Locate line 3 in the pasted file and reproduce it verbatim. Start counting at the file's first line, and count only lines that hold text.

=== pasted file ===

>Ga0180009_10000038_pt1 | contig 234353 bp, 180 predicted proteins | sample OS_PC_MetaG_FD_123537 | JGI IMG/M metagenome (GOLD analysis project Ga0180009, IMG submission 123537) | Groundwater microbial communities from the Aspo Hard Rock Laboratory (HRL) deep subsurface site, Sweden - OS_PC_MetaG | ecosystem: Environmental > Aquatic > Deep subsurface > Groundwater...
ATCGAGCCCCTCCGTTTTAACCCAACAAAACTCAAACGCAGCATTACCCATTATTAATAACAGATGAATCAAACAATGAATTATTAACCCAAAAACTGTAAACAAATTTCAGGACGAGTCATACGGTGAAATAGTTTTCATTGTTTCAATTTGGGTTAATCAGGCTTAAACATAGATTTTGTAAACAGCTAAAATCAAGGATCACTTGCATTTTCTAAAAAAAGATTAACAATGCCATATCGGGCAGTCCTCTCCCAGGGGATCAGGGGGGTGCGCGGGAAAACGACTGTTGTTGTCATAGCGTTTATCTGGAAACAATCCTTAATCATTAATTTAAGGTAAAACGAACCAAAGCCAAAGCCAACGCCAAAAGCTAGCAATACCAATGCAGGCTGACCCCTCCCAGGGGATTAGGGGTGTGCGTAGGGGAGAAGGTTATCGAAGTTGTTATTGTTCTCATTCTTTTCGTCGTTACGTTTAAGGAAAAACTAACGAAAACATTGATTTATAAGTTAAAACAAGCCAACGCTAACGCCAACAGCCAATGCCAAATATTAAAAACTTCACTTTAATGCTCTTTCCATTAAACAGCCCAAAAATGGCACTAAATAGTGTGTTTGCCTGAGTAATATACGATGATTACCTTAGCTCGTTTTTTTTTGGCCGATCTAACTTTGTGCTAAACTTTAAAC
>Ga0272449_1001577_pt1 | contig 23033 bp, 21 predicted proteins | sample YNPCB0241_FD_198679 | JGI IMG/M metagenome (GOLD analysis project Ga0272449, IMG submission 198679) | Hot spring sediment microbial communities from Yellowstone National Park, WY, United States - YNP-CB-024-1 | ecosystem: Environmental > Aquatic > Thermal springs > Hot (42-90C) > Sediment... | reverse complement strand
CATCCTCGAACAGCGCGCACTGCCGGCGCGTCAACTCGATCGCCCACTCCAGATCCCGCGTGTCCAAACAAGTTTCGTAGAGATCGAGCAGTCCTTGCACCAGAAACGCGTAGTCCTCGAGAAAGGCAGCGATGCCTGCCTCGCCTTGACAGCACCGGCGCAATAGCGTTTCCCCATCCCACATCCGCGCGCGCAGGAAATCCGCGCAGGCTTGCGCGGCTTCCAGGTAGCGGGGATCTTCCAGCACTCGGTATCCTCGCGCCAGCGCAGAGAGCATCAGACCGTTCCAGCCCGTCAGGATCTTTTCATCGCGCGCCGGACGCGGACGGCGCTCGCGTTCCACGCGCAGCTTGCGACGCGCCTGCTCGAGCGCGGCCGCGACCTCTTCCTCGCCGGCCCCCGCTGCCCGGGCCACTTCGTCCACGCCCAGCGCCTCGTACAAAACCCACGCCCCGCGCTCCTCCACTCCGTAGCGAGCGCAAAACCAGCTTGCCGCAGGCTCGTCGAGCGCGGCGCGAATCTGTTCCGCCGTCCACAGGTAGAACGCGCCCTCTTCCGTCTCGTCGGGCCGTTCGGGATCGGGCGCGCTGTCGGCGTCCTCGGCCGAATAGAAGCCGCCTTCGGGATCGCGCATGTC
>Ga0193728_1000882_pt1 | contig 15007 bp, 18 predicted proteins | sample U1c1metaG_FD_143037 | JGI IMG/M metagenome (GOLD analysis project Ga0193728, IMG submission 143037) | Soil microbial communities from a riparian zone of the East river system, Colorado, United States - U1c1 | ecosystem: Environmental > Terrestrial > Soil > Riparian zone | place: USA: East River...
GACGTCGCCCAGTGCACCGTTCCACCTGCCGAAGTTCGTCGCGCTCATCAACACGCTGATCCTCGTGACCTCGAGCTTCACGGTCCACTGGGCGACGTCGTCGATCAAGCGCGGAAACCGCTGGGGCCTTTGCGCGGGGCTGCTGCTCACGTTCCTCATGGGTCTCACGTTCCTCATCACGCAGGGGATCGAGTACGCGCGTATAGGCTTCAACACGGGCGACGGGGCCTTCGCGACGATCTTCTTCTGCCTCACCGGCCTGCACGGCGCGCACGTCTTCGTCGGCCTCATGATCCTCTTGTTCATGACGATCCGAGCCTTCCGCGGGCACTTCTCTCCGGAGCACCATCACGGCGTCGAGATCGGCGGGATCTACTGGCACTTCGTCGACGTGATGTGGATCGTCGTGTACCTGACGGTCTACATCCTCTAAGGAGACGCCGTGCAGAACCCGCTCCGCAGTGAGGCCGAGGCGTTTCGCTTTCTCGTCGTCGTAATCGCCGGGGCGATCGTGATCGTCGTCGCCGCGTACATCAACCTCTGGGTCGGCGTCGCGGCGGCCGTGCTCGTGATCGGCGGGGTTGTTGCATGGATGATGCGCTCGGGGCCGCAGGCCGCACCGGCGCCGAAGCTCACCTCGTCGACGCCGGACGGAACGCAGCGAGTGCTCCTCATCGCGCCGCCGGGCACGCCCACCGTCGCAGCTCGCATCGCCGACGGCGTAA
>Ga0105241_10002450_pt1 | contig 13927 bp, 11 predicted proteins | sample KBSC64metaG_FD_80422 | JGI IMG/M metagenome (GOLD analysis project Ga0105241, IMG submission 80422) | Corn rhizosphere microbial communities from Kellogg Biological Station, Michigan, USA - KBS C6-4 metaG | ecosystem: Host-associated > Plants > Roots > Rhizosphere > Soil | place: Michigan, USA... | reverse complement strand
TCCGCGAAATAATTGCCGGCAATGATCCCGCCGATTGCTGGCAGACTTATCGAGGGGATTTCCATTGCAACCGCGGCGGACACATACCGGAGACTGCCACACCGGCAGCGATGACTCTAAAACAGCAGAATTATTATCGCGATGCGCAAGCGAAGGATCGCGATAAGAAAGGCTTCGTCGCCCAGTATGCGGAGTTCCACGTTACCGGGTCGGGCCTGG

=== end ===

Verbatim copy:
>Ga0272449_1001577_pt1 | contig 23033 bp, 21 predicted proteins | sample YNPCB0241_FD_198679 | JGI IMG/M metagenome (GOLD analysis project Ga0272449, IMG submission 198679) | Hot spring sediment microbial communities from Yellowstone National Park, WY, United States - YNP-CB-024-1 | ecosystem: Environmental > Aquatic > Thermal springs > Hot (42-90C) > Sediment... | reverse complement strand